“Kyle Rittenhouse was a juvenile who traveled across state lines on a vigilante mission, was allowed by police to roam the streets of Kenosha with an assault rifle and ended up shooting three people and killing two,” said Brandon Buskey, director of the ACLU’s Criminal Law Reform Project. “These are the simple, tragic facts. His acquittal comes after an ACLU investigation exposing how Kenosha law enforcement used violence against protesters and drove them toward white militia groups, in ways that escalated tensions and almost certainly led to these shootings.”
In a Twitter thread, the ACLU complained that Rittenhouse was not held accountable for his “conscious decision to travel across state lines and injure one person and take the lives of two people protesting the shooting of Jacob Blake by police.”
Of course, it is not illegal to travel across state lines; the fact that Rittenhouse wandered outside the boundaries of his home and entered a neighboring municipality was irrelevant to the case. The jury did not agree with—and the facts of the case did not support—the claim that his decision to shoot three people was “conscious” in the sense that it was premeditated. He argued that he rationally believed his life was in imminent danger, and the surviving shooting victim provided testimony that supported this argument.
One might have expected that an organization dedicated to the preservation of civil liberties would not so cavalierly take the side of prosecutors against the concept of self-defense. In the past, the ACLU has done terrific work shining a light on prosecutorial misconduct—the tremendous power the state has to stack the deck against defendants. The ACLU purports to believe that all people, even the guilty, deserve due process protections. The organization is evidently outraged by the verdict: Is the ACLU outraged that the prosecutor tried to argue that Rittenhouse exercising his Miranda rights was evidence of his guilt?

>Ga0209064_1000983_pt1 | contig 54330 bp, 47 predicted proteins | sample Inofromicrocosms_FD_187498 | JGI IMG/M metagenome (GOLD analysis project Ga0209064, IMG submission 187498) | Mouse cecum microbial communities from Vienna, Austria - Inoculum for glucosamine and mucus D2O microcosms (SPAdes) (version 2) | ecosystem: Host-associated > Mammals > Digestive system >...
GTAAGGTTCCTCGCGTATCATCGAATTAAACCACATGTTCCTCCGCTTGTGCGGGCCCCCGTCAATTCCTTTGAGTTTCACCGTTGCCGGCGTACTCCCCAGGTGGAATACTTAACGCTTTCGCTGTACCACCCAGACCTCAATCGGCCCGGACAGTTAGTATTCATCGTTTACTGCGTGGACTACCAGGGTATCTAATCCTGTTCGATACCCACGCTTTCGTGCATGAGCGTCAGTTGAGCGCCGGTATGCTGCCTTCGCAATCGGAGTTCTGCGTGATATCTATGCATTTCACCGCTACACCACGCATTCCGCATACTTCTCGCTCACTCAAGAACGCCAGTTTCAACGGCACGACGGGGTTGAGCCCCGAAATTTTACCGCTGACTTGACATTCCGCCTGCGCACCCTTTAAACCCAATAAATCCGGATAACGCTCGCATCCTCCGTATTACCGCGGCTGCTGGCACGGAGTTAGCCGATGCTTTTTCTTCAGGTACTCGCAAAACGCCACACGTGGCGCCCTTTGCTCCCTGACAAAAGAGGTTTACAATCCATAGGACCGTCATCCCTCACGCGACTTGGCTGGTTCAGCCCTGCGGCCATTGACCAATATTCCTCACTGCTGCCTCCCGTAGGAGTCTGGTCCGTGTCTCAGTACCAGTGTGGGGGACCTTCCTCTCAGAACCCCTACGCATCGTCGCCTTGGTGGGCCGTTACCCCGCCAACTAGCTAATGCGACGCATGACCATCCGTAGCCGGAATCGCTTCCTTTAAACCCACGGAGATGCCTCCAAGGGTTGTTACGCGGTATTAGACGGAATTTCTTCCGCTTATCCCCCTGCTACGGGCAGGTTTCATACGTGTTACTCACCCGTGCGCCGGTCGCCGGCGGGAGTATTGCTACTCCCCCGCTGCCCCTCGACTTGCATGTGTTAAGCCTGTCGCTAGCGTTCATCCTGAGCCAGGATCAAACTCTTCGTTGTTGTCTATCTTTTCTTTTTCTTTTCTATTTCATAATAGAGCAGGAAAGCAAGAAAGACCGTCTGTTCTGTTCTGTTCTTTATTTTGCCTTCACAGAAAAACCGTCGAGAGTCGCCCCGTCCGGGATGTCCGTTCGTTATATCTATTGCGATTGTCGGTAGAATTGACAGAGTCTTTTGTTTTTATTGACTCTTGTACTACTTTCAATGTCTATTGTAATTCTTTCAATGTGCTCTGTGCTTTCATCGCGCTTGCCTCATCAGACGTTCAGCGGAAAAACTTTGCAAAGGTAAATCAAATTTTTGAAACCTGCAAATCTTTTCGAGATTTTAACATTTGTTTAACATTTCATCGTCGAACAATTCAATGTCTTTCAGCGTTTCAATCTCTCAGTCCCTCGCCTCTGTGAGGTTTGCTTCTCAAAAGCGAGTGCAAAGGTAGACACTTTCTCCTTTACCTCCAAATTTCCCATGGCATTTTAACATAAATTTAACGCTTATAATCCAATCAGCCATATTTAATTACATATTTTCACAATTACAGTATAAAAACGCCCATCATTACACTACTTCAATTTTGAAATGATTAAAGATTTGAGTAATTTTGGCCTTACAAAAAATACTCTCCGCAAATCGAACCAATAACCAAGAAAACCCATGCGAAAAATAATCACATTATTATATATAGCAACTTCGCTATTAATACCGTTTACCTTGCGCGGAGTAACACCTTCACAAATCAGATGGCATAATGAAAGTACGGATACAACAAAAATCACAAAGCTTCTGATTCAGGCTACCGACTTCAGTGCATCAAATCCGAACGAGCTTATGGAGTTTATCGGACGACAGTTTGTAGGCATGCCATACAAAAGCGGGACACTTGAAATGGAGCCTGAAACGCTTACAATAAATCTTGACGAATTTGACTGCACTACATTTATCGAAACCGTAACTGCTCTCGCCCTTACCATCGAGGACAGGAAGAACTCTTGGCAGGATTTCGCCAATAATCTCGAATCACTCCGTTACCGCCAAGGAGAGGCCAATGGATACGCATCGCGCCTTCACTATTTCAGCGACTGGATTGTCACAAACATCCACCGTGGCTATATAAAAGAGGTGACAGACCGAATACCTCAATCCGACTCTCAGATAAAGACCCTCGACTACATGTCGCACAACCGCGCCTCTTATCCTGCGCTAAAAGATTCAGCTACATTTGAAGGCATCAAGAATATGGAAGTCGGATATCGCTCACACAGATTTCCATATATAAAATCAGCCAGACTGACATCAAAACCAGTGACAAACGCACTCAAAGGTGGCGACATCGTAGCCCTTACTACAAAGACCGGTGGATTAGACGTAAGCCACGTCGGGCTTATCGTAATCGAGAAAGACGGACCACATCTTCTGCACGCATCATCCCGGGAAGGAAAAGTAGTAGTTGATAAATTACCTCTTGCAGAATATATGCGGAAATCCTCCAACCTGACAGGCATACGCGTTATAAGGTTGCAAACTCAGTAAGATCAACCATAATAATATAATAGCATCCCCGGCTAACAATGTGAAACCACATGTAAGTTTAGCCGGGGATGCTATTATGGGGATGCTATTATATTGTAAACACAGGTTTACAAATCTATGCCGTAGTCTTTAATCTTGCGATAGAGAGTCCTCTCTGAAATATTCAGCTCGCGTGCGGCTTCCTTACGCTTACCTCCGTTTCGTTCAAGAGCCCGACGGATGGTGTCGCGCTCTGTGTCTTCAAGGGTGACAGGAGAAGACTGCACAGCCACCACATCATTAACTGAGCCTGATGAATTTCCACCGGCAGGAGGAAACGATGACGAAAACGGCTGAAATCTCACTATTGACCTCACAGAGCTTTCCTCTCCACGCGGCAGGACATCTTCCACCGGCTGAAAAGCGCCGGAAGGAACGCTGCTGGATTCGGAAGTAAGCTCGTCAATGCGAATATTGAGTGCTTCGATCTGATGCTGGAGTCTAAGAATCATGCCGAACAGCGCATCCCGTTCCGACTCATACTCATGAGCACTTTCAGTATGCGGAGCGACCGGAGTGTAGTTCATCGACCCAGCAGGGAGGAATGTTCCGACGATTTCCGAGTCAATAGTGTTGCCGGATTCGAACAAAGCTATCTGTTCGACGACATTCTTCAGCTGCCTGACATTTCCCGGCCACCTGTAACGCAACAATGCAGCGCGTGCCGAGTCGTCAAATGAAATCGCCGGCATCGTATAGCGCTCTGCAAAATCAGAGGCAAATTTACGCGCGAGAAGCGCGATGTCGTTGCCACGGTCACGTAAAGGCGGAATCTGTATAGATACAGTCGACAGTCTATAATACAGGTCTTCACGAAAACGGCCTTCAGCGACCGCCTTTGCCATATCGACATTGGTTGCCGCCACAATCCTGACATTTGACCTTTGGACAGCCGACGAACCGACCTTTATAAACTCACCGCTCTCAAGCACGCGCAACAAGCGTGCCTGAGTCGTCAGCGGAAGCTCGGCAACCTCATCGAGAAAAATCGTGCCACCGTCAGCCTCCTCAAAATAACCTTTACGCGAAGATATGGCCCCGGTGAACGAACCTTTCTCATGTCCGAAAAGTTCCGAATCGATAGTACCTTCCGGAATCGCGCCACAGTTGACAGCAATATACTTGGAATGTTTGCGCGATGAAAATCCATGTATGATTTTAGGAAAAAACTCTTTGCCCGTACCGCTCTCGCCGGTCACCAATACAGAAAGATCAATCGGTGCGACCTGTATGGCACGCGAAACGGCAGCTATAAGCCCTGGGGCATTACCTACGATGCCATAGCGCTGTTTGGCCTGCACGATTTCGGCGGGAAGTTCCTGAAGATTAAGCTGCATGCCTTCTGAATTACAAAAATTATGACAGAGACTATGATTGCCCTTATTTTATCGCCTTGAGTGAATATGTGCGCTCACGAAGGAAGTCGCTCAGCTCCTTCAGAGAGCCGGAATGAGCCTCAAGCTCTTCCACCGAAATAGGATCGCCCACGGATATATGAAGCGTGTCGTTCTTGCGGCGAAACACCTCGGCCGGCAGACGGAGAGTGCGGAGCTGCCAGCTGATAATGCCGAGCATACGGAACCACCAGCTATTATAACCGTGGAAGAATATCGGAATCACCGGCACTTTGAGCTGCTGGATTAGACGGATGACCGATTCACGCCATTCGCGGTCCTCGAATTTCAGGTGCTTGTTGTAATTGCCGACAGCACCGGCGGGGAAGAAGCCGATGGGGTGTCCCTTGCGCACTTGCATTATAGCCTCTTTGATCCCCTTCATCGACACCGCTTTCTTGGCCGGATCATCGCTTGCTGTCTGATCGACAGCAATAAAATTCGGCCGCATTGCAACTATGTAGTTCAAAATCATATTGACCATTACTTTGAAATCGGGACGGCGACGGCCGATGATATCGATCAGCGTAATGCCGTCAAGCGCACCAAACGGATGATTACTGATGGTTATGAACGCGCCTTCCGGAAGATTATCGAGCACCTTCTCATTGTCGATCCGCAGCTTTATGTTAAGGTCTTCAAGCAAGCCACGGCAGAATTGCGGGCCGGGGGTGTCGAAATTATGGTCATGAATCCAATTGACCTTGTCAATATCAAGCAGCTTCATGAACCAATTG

Agreed all around.
The full statements from Ali and Brandon Buskey, director of the ACLU’s Criminal Law Reform Project, are here. They combine reasonable outrage over events leading up to Rittenhouse’s actions with misplaced outrage at the verdict.
Further, I fully agree with this part of Ali’s assessment:
The events in Kenosha stem from the deep roots of white supremacy in our society’s institutions. They underscore that the police do not protect communities of color in the same way they do white people.
The situation also represents an outrageous failure to protect protesters by the Kenosha Police Department and the Kenosha County Sheriff’s Office. Months of research and open records requests have uncovered many incidents in which police enabled white militia members to become armed vigilantes in the street due to their failure to control the crowd. They also created an environment where protesters, many of whom were people of color, were not protected and treated as the enemy. At the same time, white militia members were welcomed with open arms. We need a system of public safety that protects the lives of the entire community.
That Black citizens of Kenosha, and too much of America, believe the police are a danger to them is at the heart of the protests and the KPD contributed to that by their actions that night.
His acquittal comes after an ACLU investigation exposing how Kenosha law enforcement used violence against protesters and drove them toward white militia groups, in ways that escalated tensions and almost certainly led to these shootings.
This complicity, along with the reason for the protests that Rittenhouse took it upon himself to confront — the police shooting of a Black man outside of a family function — highlights that the violence in Kenosha is not an anomaly, but rather endemic to a system built upon white supremacy.